So often, we take water for granted. But it's not always where we need it, or there when we need it. Two rivers on opposite sides of the country — the Chattahoochee in the South and the Klamath in the far West — may provide lessons for the inevitable and growing dispute over how we manage our most precious resource.
Investors like Gates are betting that our planet can't sustain the current rate of growth in animal-based foods for too much longer. Products like Beyond Eggs, a plant-based substitute, are designed to fill the void.
Every night for thousands of years, bats have poured out of the Bracken Cave Reserve, near San Antonio, by the millions. But conservationists are worried that plans for a housing development nearby will disrupt the bats' rural habitat.
The Coast Guard will be responsible for any reports of residual oil in areas outside BP's Louisiana patrol zone along the Gulf Coast. There's no end in sight for BP's cleanup efforts in Louisiana, a Coast Guard officer says.
In California, activists and environmentalists are seeking to halt construction of a new $500 million rail yard next to the Port of Los Angeles. Activists say the massive project would mean even more pollution for nearby neighborhoods that already have some of the worst air in the country.
The WWF study says that the delicate South China Sea, Mediterranean and North Sea are also among the most prone to shipwrecks.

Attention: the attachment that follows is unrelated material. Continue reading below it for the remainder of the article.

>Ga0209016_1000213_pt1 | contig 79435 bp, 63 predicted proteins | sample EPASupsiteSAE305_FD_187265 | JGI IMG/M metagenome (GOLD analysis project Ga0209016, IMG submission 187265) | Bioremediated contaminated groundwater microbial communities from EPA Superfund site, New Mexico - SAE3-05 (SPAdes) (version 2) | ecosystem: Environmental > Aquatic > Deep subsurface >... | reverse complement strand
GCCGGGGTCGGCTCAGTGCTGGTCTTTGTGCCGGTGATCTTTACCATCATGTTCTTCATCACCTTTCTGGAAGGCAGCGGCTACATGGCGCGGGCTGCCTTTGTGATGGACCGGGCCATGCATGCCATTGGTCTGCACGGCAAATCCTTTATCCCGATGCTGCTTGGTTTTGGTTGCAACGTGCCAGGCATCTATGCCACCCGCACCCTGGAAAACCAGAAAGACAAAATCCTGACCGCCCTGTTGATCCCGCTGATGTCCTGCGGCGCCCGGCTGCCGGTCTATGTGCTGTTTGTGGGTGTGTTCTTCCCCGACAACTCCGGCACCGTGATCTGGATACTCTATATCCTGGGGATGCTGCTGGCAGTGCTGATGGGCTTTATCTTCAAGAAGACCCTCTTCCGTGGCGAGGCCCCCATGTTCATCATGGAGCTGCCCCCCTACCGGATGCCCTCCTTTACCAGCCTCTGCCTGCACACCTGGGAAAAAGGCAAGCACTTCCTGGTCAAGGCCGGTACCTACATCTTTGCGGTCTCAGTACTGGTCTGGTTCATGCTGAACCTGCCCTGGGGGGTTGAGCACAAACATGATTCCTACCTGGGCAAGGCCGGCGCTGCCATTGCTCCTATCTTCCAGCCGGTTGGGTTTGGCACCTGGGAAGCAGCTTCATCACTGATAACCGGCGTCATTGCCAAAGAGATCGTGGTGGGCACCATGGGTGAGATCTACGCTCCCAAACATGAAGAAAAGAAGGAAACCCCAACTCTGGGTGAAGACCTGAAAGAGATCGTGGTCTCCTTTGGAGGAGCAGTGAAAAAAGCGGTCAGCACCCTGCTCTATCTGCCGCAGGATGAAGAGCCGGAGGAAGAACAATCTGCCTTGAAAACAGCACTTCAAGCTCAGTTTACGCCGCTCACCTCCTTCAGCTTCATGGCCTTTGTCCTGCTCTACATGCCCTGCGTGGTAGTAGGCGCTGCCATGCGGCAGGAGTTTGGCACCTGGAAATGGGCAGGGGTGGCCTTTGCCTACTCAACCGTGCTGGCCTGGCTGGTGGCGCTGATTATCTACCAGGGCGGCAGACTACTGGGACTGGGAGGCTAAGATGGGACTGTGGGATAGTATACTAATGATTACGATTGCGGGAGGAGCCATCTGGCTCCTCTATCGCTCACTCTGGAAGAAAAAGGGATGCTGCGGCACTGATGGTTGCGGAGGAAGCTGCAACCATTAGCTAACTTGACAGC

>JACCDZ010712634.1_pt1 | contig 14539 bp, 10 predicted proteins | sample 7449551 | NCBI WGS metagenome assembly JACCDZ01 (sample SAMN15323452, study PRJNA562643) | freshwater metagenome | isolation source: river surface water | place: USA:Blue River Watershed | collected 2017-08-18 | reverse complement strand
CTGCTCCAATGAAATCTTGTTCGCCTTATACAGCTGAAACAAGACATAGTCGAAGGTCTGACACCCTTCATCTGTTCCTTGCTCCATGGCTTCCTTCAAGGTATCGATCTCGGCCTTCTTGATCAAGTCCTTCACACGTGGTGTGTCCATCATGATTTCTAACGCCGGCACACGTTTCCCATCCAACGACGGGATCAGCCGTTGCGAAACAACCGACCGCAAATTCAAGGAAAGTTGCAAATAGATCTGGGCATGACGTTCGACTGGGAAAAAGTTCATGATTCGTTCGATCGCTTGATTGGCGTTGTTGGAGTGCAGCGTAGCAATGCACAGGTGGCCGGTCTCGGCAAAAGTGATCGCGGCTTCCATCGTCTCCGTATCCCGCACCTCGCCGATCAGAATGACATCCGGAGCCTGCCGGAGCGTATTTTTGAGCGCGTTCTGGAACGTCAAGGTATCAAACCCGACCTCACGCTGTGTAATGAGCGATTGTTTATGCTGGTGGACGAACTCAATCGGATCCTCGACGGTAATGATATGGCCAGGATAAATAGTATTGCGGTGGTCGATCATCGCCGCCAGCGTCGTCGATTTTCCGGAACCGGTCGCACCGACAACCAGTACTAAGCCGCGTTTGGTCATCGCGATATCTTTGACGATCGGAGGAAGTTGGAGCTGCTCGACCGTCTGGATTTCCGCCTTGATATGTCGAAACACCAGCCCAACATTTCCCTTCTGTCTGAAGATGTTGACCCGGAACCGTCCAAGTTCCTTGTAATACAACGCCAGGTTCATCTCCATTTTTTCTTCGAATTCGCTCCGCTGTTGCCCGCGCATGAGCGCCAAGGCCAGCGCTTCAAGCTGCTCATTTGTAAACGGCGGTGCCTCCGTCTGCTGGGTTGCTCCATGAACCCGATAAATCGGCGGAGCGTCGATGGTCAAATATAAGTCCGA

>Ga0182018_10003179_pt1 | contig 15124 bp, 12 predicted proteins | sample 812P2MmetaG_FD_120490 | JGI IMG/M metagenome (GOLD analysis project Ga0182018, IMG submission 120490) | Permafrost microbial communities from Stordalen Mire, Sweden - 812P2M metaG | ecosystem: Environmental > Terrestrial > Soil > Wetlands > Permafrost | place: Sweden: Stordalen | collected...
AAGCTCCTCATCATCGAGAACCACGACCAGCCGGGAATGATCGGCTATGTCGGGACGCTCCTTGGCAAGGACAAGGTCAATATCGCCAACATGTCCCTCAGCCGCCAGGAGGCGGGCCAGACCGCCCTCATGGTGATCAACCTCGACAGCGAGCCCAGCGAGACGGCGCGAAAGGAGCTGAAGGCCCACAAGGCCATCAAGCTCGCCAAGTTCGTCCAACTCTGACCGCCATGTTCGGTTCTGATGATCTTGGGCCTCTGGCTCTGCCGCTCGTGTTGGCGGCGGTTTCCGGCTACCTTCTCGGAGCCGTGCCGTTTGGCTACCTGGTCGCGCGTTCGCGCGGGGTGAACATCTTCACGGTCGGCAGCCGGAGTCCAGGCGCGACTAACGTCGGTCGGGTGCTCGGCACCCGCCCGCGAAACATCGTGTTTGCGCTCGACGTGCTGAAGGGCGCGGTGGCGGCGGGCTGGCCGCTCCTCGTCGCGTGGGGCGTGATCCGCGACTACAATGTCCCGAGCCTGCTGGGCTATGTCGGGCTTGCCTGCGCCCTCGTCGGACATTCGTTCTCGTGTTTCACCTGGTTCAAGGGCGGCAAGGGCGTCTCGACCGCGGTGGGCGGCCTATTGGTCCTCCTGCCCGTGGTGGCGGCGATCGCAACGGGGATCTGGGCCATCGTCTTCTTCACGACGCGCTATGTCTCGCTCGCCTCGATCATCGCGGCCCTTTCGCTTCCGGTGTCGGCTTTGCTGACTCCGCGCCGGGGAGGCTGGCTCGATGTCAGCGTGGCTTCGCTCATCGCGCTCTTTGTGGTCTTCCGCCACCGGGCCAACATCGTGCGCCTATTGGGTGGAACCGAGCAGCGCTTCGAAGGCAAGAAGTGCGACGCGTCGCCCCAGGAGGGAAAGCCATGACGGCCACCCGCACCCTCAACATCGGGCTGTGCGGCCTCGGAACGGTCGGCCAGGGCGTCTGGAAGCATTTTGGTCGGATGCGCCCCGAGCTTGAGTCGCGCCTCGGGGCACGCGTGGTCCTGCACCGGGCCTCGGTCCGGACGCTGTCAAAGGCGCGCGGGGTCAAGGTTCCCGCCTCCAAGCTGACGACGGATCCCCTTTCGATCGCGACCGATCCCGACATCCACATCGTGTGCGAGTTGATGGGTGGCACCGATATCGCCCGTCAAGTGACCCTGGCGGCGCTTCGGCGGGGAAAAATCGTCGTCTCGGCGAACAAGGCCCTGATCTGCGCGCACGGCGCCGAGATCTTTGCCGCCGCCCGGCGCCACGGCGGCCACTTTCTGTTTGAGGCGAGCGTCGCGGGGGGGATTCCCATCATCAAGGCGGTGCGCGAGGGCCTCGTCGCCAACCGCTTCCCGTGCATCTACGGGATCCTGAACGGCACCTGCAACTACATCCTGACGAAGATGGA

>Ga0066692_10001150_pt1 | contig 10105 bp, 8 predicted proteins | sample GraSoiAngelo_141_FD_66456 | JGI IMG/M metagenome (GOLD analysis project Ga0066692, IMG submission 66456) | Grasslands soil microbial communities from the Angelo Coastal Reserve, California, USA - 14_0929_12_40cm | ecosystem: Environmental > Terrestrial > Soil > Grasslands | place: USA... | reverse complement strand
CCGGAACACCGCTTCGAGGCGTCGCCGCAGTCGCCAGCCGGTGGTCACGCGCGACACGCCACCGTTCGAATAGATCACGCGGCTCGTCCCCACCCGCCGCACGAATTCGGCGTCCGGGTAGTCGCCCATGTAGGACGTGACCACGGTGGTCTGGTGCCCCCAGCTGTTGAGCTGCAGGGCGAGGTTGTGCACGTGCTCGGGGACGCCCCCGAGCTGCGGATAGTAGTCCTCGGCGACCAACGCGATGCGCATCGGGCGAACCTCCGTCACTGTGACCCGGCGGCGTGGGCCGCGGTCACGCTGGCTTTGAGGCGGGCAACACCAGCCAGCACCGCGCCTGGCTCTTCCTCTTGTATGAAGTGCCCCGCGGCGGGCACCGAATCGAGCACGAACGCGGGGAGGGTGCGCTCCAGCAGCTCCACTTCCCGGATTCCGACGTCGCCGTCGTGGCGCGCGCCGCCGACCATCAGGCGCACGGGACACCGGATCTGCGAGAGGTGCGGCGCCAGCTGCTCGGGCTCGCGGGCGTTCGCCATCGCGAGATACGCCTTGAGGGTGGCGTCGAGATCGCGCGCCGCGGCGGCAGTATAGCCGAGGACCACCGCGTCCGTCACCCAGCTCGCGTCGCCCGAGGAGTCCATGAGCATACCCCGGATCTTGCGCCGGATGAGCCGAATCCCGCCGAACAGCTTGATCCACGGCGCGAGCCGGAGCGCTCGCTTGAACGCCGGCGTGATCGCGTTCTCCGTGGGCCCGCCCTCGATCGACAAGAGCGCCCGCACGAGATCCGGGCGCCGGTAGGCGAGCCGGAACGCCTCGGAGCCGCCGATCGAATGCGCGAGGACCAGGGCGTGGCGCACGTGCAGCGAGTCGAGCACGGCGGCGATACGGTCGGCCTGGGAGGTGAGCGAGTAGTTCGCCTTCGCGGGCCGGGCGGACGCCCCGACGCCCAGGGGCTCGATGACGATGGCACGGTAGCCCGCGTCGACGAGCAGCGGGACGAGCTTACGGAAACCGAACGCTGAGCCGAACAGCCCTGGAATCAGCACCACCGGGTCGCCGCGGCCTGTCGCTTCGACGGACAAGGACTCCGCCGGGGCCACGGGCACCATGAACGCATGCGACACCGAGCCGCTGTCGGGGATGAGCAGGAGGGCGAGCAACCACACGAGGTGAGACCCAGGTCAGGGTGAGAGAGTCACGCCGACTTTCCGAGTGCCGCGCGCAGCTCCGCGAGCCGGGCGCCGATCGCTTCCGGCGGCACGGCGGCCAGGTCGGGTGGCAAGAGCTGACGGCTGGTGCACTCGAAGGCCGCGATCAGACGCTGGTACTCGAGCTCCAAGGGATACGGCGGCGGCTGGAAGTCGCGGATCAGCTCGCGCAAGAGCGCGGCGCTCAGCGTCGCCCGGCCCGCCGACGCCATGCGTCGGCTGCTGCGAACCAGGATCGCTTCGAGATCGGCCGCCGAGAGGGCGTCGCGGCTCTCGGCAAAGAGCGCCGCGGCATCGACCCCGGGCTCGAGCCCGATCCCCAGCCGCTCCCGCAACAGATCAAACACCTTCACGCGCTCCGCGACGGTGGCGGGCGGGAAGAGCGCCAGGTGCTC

Open water swimmers in Utah perform weekly marathon swims in water five times saltier than the ocean. They endure blisters, wild currents, a variety of temperatures and water that tastes "like a battery." They treasure the beautiful view and the refuge from boat traffic.
Some 45 trillion gallons of water are lost each year with all of the food that's thrown out around the world, according to a report from the World Resources Institute. This represents a staggering 24 percent of all water used for agriculture.
Coastal fish farms are a major source of the seafood we eat, but all the fish waste they generate takes a toll on the environment. So a researcher in Canada is trying to clean up fish farms by creating an ecosystem where fish waste gets taken up by other valuable seafood commodities, like shellfish and kelp.
Sixty-nine years after allied troops landed in Normandy, many people still consider the area's beaches sacred. That's why a planned offshore wind turbine project is creating controversy.
We live in a hyper-connected age: the Internet, satellite TV, and mobile phone technology make it possible for us to share information, ideas and culture with people from all over the world. But MIT’s Ethan Zuckerman says that while it is easier than ever to share information and perspectives, many of us are actually getting a much narrower view of the world than we did when we were less connected.